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Darwin - Ayers Rock 9 January

In the end, Flemming was tested 3 times for malaria and they all showed negative.  Although he wasn't completely recovered from his flu, after 5 nights in Darwin, it was high time we moved on or we would get way behind schedule.  Unfortunately, Ray had caught Flemming's germs and was not at all well but he didn't want to delay our departure either. Due the three-day delay, we had to skip Kakadu and Katherine in the north and head straight south to Ayers Rock. 

When we arrived at General Aviation for take-off, we found fellow Mooney flyer Klaus Graesslin there.  We had been told about him on our arrival in Darwin and had tried to contact him without success, so this was a bit of luck!   Klaus has flown to Germany and back so he has Earthrounder experience.

Flemming had checked the satellite and radar images before leaving the apartment. The internet resource for weather briefing in Australia are excellent. There was a long band of very active thunderstorms  between Katherine and Tennants Creek which we had to fly around to the west.  This also gave us a more direct routing to Ayers Rock, but caused us to be out of VHF range for several hours, as we were too far west to be within range of both Tennant Creek and Alice Springs VHF outlets. We were in addition flying in 'designated remote area' where HF is compulsory.  It was soon apparent that it would fly in cloud for most of the way unless we went higher than our initial cruising altitude of 9,000 feet.  Due to the Australian 10'000 feet transition altitude, the next accepted flight level is FL130 when the area QNH is below 1013, so we requested that altitude.  We were still in cloud some of the time but high enough to comfortably zig-zag between  the bad CB's for most of the way.

 Our old-fashioned Australian CODAN HF transceiver only has 28 fixed channels, so we did not have the national HF frequencies we were requested to use for our position reports when outside VHF range. We were however kindly allowed to use the international South Pacific frequencies which we had installed before leaving Geneva. Although we could hear both Brisbane, Nadi, and lots of South Pacific airline position reports on the primary frequency, Brisbane did not receive us. We kept trying and trying every 3 minutes. Finally 20 minutes after passing our first reporting point, we came through to Brisbane. The second HF position report was made with no trouble. An hour before we arrived in Ayers Rock, the clouds started to disperse as we flew above desert scrub.   We had a 15 knot headwind all the way which increased our flight time by an hour to 6 hours.

As we descended near Ayers Rock, Flemming suggested that we do a scenic flight around the Rock and the nearby Olga mountains.  I wasn't keen as we were going through bumpy thermals  and my first thought was to land as quickly as possible!  But when we reached 4,000 feet, the air became smoother again so we did the scenic flight after all.  Actually, it was fabulous!  At about 5.30 p.m. we were close enough to sunset for them to look their most photogenic.  In fact, that was just the time the helicopters take tourists on scenic flights - just as well, because we were able to cadge a lift in their bus to Yulara, the village where all the hotels are located.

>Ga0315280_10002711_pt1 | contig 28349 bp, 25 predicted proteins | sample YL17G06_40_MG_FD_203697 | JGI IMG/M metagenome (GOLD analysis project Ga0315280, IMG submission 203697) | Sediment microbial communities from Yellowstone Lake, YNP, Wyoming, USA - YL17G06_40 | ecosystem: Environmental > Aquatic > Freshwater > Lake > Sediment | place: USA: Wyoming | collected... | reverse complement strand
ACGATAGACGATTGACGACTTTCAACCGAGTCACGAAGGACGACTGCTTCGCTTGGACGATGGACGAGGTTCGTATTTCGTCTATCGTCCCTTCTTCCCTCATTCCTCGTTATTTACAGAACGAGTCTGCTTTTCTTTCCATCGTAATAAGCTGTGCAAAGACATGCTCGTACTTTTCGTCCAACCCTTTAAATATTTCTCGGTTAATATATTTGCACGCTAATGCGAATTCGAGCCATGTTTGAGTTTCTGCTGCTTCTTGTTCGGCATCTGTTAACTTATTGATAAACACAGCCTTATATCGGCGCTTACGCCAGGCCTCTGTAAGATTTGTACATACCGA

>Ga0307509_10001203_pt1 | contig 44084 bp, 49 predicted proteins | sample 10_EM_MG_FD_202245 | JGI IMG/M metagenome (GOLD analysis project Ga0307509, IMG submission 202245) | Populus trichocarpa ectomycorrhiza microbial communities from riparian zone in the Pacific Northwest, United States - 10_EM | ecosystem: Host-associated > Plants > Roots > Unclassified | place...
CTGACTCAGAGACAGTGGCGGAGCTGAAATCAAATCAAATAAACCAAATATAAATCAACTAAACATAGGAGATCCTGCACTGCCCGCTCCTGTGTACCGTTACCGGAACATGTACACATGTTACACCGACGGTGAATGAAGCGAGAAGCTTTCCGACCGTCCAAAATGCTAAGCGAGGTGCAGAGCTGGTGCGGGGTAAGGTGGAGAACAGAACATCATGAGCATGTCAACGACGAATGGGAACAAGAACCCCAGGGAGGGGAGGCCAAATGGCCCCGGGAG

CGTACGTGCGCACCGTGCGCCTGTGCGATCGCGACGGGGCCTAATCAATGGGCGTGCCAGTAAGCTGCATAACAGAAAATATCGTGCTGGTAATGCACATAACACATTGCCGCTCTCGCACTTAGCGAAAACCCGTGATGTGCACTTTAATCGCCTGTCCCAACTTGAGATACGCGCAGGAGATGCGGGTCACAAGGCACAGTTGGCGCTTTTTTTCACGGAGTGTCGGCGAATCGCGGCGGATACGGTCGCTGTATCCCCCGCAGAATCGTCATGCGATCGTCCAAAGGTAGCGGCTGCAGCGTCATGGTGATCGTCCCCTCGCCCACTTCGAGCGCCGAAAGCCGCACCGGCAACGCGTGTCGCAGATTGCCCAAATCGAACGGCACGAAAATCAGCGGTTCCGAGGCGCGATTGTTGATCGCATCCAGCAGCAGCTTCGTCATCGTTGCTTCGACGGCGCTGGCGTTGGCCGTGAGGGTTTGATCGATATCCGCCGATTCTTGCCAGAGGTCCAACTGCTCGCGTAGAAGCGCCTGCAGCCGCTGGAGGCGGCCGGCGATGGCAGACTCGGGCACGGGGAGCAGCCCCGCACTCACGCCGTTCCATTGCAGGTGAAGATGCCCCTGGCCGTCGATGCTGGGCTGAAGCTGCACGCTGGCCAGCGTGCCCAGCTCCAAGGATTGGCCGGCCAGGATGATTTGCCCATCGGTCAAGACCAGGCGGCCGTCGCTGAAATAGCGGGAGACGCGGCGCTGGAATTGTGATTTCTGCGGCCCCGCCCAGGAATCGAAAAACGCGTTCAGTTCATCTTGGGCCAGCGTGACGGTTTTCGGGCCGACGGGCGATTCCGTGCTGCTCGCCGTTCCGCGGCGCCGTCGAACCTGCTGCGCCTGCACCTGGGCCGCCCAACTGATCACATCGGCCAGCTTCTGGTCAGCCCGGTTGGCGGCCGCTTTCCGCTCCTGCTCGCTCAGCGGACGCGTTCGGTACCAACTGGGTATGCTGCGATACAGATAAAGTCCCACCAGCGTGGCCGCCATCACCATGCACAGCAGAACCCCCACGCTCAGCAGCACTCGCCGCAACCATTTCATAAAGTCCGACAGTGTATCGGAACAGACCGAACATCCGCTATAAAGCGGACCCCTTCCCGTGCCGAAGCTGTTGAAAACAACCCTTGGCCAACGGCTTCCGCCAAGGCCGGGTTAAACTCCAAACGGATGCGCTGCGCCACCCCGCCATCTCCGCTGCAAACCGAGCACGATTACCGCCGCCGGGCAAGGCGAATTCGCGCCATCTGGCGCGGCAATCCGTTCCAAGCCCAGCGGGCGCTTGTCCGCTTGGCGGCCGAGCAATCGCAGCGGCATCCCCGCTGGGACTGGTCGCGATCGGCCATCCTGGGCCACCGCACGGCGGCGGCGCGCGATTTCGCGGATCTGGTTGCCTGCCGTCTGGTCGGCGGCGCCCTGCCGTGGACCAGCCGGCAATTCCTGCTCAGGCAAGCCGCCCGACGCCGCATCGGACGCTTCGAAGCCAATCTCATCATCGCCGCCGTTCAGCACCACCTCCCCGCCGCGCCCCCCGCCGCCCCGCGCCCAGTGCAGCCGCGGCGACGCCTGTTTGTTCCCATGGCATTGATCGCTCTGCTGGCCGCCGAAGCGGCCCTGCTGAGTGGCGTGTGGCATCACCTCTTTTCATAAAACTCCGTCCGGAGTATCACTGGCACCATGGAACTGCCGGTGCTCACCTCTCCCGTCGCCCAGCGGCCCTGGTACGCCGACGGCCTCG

Ray booked into a backpackers room (which he was fortunate enough to have to himself), while Flemming and I took advantage of a special rate at the 5 star Sails in the Desert Hotel which was half the normal price, making it cheaper than the mid-range hotels.  Ray had already been to Ayers Rock, and was therefore content to get a good rest instead of doing the  tourist bit.  Flemming still wasn't feeling very well but didn't want to miss anything.  So we got up at 4.45 to catch the 5 a.m. bus to see the sunrise at Ayers Rock.  We decided not to climb it - it's sacred to the Aborigines who own the land and they ask people not to.  In any case, I   preferred walking round the base.  I thought it was much more interesting, as well as less tiring.  After a short walk on our own at a pleasant early morning temperature, we carried on round  with a very knowledgable park ranger who explained about the geology of the rock, the Aborigines'  way of life and the flora and fauna.   Luckily for us there has been an unusual amount of rain recently so the plants are looking fresh and green and some desert flowers are in bloom.

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Darwin Mooney aviator Klaus Graesslin, Flemming and Ray

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Scenic flight over the Olgas

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The famous Ayers Rock
from the air

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It is 6:10 am in the morning. Sunrise over Ayers Rock

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